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American Ingenuity

Springfield Armory National Historic Site

November-December 2021

The red brick former arsenal built in 1850 that now houses the Springfield armory museum

The 1850 former arsenal that now houses the armory museum

Photograph by Stan Tess/Alamy Stock Photo


The 1850 former arsenal that now houses the armory museum

Photograph by Stan Tess/Alamy Stock Photo

To safeguard access to weaponry, in 1794 the new federal government expanded an arsenal into a national manufacturing base in Springfield, Massachusetts. Starting with hand-crafted flintlock muskets, the armory produced and stored military small arms—becoming a 90-acre campus with a robust research and development unit until it was closed in 1968. At its peak during World War II, the armory operated 24 hours a day, with 14,000 workers (about 42 percent women), to turn out 3.5 million semi-automatic M1 rifles, designed by engineer John Garand. But the expertise of workers and the innovative machinery also led Springfield’s role in ushering “in the second, more technical engineering phase of the American industrial revolution and to a lot of our modern inventions, like bikes, typewriters, clocks, sewing machines, and screws,” says Amy Glowacki, program manager at what’s now the Springfield Armory National Historic Site. Inside the armory museum, house in an 1850 former arsenal, the center of a four-story spiral staircase still holds the the pulley system that once hoisted and lowered weaponry distributed by railcars.


Vintage muskets from the armory's collection
Photograph by Randy Duchaine/Alamy Stock Photo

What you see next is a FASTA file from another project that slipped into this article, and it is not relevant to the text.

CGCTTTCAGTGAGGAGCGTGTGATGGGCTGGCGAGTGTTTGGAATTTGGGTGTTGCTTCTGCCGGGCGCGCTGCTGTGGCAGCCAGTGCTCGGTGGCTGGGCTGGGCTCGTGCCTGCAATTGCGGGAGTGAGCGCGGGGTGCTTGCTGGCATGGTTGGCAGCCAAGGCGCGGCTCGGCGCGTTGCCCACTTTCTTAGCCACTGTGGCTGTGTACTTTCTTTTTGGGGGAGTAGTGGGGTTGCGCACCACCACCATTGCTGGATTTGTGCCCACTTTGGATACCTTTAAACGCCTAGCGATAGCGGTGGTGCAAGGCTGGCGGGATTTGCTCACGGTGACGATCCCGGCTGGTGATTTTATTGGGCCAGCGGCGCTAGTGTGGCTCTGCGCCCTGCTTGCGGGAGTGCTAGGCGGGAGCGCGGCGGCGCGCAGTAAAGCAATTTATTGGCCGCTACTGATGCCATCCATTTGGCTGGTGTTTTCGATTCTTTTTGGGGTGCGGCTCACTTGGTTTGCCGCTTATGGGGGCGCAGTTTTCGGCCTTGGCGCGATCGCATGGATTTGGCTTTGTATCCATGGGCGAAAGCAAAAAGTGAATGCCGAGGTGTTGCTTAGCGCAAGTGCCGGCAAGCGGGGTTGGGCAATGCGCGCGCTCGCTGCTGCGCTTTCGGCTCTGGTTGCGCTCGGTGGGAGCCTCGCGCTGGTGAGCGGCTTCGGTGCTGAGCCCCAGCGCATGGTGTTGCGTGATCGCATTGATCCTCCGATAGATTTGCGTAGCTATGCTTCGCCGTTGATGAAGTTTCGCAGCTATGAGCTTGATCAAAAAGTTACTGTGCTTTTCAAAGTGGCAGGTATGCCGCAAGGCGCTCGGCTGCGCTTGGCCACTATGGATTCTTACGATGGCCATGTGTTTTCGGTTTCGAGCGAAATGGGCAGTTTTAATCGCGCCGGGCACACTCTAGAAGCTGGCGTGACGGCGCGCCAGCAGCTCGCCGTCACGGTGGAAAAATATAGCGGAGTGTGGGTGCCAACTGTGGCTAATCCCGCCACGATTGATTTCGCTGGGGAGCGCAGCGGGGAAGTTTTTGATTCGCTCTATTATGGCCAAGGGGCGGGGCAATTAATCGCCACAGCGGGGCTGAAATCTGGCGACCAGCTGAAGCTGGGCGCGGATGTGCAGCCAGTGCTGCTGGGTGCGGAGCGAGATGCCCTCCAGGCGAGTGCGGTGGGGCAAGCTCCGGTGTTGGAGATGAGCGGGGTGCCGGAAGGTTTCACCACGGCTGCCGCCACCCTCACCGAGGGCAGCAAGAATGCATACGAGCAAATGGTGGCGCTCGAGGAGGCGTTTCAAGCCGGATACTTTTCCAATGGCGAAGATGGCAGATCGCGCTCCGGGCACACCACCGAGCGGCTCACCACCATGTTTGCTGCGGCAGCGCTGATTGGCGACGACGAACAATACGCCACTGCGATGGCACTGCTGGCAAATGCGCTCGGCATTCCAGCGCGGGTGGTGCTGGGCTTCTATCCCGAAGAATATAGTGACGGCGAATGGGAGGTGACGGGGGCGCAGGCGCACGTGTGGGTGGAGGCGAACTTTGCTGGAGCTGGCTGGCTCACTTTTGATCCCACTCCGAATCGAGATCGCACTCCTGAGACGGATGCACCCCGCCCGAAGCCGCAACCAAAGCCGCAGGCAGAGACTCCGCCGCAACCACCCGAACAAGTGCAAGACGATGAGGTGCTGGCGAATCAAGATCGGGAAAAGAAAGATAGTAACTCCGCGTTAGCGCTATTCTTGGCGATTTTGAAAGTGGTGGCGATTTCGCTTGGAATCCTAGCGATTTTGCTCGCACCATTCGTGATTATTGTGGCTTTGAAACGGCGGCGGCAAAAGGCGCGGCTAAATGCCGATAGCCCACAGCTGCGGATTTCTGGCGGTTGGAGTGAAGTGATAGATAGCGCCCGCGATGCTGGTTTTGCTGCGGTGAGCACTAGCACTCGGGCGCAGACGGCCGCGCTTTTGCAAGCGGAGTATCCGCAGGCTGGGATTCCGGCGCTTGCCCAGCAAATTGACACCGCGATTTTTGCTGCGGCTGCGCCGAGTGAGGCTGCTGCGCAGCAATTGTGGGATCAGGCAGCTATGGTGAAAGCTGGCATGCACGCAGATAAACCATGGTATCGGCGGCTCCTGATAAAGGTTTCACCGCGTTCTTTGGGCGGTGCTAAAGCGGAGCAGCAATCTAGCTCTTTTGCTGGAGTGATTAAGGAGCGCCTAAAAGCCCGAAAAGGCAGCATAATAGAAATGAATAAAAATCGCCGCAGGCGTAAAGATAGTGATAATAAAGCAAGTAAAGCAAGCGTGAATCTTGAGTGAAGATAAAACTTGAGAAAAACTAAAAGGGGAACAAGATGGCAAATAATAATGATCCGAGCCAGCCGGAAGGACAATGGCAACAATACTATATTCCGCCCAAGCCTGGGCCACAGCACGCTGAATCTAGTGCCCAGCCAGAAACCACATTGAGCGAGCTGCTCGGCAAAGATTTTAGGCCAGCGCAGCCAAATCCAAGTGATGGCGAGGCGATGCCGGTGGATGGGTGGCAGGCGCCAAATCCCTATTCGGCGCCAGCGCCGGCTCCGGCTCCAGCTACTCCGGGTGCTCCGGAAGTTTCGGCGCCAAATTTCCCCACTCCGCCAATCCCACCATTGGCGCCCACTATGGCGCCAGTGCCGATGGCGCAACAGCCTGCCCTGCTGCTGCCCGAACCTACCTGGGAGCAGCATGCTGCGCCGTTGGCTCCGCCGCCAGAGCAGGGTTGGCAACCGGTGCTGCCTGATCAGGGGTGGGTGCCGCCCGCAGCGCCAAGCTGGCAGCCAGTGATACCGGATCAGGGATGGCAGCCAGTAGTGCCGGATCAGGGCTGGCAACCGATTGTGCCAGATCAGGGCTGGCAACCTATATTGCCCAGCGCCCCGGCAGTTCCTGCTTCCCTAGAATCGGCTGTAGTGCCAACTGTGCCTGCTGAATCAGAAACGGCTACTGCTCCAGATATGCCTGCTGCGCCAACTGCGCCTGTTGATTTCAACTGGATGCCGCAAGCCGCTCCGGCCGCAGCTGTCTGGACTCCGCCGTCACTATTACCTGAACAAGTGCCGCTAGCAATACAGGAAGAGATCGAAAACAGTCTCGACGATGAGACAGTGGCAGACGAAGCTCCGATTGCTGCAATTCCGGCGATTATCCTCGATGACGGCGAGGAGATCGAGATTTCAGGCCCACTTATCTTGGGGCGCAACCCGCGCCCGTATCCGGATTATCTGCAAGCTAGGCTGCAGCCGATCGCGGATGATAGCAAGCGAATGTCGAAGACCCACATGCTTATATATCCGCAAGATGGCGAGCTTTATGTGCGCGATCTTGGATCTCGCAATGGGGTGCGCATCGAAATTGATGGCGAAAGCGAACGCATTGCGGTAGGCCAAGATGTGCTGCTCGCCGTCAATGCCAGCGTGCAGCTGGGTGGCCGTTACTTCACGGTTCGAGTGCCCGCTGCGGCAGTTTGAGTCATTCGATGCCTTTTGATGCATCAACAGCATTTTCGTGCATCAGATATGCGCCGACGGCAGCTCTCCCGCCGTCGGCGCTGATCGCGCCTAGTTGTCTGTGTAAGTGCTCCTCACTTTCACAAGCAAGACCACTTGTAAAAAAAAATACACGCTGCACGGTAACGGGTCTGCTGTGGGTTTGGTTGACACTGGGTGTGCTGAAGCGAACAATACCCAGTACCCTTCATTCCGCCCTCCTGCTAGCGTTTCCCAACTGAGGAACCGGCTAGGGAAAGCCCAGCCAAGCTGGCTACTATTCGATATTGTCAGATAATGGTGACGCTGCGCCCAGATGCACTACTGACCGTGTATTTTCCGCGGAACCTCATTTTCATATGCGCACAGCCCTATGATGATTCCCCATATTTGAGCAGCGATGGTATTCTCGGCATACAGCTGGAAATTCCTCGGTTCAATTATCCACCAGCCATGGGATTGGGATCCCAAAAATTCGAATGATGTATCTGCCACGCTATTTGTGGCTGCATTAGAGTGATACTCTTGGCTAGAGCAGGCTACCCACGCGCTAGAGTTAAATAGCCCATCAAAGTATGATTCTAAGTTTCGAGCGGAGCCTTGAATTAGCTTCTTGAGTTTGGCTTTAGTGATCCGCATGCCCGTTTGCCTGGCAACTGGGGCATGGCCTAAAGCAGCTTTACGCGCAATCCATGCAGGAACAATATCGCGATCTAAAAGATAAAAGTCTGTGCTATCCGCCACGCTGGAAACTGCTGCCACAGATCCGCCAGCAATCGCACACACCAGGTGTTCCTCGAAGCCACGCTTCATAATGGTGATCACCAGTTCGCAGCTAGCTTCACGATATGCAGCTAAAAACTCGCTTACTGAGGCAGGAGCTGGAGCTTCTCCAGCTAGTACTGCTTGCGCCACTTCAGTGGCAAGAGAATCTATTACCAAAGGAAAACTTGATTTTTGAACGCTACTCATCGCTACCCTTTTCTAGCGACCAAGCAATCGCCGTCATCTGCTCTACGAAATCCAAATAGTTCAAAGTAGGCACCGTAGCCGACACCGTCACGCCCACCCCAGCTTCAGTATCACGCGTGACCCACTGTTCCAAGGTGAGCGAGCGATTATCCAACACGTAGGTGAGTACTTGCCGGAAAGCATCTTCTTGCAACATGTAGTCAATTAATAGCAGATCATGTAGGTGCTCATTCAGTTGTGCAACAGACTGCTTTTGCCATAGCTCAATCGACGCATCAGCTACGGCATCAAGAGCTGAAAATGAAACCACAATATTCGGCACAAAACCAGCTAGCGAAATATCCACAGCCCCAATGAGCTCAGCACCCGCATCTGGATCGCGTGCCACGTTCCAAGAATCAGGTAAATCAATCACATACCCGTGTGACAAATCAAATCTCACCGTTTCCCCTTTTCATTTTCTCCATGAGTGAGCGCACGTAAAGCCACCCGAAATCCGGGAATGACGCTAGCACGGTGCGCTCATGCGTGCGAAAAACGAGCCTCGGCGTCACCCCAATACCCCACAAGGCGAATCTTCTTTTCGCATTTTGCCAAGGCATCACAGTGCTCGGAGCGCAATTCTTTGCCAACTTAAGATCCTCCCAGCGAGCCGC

Beyond that, the enormous exhibit space features some 1,200 small arms (mostly guns) and other objects from a collection that began, in 1866, as part of an on-site research library. That’s about one-tenth of the holdings, which also include documents, drawings, books, reports, oral histories, and thousands of photographs.

The towering double musket rack—the inspiration for Henry Wadsworth Longfellow’s 1843 poem “The Arsenal of Springfield”—holds 645 M1861 Springfield Rifle-Muskets and three M1816 Springfield Flintlocks. In a case of revolvers and pistols, look for the popular 1942 single-shot “Liberator,” used by “by clandestine forces in Nazi-occupied countries.” There’s a sampling of signature World War I and II Axis and Allies weapons, along with the prized hand-crafted American Long rifles, and the famous Springfield ’03 rifle, made in the city for more than 30 years. Also on hand is modern weaponry, like the AK47, the main firearm used by the North Vietnamese and Viet Cong soldiers in the Vietnam War, and the “Wall of Machine Guns.”


An 1820s Blanchard lathe that helped transform American manufacturing

Photograph by Randy Duchaine/Alamy Stock Photo

But you don’t have to be a gun or military aficionado to appreciate the historic site. Exhibits also highlight American craftsmanship, techincal innovations, and the contributions of generations of workers. When the armory began, it was essentially a proto-factory, through which the federal government up-scaled independent craft production; any worker could make a complete firearm, yet each part had to be hand-forged, filed, and finished to fit a particular musket. At the museum, compare early tools to the advent of machinery and interchangeable parts that revolutionized mass production—a transition effected in part thanks to the prolific, self-taught inventor Thomas Blanchard. His mechanical duplicating lathe in 1819 led to machines he developed at the armory, like the early 1820s Blanchard lathe (on display), which gave workers the unprecedented ability to replicate uniform wooden shapes, like rifle stocks. Rare archival portraits in the temporary exhibit “Art in the Everyday” underscore the many workers integral to the armory’s productivity; look especially for the touching 1943 picture of a patrolman with a nut-bearing squirrel on his arm. What draws people here, Gowacki says, is the breadth of American history reflected. Many visitors also have a personal connection to the place, as former workers or their descendants, and to armory-related military experiences. “It’s inspirational in terms of people coming together to serve this effort,” she says. “There’s a real sense of remembering and pride around what was accomplished here in Springfield and the influence it had around the world.”

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